Exit from the Program

Candidates for the Master of Education degree must satisfactorily complete a planned program of study and a minimum of 36 semester credit hours. For the Specialist in Education degree, candidates must satisfactorily complete a planned program of study and a minimum of 30 semester credit hours. Candidates are assessed by their instructors in content courses, general education courses, and content pedagogy courses. Evaluations are based on varied assessments including homework assignments, projects, in-class presentations, labs, tests, reflective logs, peer and self-assessments, instructional unit and lesson plans, and videos of their teaching. These evaluations are used to determine course grades. Candidates must earn a minimum GPA of 3.0 on all graduate work attempted and can have no more than two grades of "C" or below (one for Ed.S. candidates) to exit from an advanced program.

The Graduate Model of Accomplished Practice (GMAP), an assessment instrument based on National Board for Professional Teaching Standards (NBPTS), is used to instruct, mentor, and assess candidates in advanced teacher preparation programs. GMAP consists of five domains modeled after the NBPTS core propositions (Commitment to Students and Their Learning, Knowledge of Subjects and How to Teach Them, Managing and Monitoring Student Learning, Thinking Systematically about Practice, and Membership in Learning Communities). In their education courses, candidates learn about the behaviors and professional dispositions expected of them as they move toward the level of "accomplished" teacher. During at least one content pedagogy course, instructors complete GMAP and Dispositions evaluations for each candidate. The full rubrics used for evaluating candidates in each domain of the GMAP and on each disposition are available online at http://te.columbusstate.edu/resources.php. Candidates must meet or exceed expectations on all components of the final GMAP and Dispositions evaluations in order to exit the program.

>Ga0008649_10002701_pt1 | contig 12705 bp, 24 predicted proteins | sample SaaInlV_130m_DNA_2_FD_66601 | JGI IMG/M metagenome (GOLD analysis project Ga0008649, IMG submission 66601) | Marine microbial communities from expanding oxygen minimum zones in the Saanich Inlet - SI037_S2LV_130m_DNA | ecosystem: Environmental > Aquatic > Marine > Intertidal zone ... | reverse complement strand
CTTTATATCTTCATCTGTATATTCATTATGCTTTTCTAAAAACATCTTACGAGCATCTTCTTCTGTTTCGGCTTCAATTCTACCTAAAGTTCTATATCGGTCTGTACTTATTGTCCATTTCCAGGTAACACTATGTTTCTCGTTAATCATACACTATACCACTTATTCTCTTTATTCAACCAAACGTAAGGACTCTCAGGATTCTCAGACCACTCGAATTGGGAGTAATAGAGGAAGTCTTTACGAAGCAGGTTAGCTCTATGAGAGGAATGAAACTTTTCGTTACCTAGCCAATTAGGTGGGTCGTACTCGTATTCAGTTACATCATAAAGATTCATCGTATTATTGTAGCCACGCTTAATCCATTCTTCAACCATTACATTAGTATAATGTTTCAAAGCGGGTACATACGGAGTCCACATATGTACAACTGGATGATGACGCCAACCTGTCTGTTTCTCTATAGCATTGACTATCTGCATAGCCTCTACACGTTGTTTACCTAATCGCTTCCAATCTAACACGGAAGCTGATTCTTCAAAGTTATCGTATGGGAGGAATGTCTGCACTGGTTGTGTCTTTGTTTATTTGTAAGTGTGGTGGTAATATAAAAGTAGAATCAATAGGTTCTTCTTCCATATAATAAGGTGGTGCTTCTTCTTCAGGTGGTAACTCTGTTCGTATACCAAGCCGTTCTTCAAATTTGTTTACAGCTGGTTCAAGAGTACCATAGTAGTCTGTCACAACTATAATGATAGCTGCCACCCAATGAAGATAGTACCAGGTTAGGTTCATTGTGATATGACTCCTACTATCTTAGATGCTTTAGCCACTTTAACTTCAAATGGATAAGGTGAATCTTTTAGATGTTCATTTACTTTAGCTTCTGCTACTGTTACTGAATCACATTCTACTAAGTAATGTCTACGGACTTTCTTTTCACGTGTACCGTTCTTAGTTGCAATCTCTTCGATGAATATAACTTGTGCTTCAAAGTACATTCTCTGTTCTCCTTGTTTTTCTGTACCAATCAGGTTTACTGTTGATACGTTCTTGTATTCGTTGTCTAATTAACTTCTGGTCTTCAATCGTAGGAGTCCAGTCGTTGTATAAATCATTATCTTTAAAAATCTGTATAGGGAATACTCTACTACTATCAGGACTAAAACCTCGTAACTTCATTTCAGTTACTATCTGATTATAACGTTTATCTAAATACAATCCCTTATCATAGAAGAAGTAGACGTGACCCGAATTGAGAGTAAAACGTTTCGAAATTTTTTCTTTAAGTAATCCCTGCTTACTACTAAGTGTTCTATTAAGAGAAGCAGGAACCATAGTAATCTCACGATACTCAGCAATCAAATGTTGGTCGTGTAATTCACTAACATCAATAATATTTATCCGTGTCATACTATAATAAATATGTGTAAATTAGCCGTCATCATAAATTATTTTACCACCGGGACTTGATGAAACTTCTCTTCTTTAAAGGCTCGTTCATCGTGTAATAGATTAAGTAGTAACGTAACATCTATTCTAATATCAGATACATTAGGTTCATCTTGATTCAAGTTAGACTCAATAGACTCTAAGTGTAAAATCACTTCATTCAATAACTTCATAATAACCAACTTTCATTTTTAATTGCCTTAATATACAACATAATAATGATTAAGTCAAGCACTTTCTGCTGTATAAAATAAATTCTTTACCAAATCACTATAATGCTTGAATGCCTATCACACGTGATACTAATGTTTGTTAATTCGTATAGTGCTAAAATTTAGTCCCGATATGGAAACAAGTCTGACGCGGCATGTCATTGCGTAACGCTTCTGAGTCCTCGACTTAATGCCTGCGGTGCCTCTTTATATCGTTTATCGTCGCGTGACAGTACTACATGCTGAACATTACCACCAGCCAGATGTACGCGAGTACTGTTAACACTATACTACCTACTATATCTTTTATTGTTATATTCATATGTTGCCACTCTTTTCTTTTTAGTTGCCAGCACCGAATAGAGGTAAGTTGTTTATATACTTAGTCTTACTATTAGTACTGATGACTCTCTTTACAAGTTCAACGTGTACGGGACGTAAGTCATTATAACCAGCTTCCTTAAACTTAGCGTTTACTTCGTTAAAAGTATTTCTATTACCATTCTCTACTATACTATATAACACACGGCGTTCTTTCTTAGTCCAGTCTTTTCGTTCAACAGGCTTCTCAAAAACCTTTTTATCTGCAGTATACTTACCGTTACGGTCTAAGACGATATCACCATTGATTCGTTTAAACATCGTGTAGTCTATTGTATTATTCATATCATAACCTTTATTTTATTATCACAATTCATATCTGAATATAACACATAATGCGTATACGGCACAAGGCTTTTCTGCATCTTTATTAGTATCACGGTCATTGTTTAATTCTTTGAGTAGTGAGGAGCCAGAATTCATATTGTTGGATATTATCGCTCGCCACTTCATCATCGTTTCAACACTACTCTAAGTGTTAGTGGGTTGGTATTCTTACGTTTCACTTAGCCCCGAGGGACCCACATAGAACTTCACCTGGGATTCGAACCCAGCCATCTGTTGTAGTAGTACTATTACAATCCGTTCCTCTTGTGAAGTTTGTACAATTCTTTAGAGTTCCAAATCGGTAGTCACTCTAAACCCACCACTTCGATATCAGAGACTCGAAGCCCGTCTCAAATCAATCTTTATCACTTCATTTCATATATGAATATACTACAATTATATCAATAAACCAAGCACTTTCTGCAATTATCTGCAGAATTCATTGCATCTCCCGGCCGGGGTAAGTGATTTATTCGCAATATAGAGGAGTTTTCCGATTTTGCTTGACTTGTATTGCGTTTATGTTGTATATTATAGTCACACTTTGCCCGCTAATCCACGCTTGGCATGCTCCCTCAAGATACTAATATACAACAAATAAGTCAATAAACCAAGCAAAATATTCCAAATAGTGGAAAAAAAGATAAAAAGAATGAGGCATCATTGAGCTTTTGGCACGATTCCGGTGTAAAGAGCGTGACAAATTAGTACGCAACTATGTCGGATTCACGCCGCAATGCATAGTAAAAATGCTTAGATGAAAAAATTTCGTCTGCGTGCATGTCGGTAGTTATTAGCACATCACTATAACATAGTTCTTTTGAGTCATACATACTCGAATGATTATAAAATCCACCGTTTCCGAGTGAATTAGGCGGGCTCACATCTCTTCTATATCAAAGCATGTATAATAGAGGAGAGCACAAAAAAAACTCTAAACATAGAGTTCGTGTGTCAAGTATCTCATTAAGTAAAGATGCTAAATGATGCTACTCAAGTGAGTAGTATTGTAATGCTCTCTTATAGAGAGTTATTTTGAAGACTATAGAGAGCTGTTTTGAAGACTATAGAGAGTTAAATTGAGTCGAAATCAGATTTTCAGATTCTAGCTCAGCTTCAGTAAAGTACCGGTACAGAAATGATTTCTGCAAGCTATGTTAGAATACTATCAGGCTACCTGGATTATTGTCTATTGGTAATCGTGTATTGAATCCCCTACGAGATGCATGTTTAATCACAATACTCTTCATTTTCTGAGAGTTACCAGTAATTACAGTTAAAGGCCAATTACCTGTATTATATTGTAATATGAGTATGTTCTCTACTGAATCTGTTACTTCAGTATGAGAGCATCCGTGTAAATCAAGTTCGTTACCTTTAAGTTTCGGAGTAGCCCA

Candidates in advanced teacher preparation programs must also satisfactorily complete a culminating assessment (i.e., written comprehensive examination, research project, portfolio, thesis, or exhibition).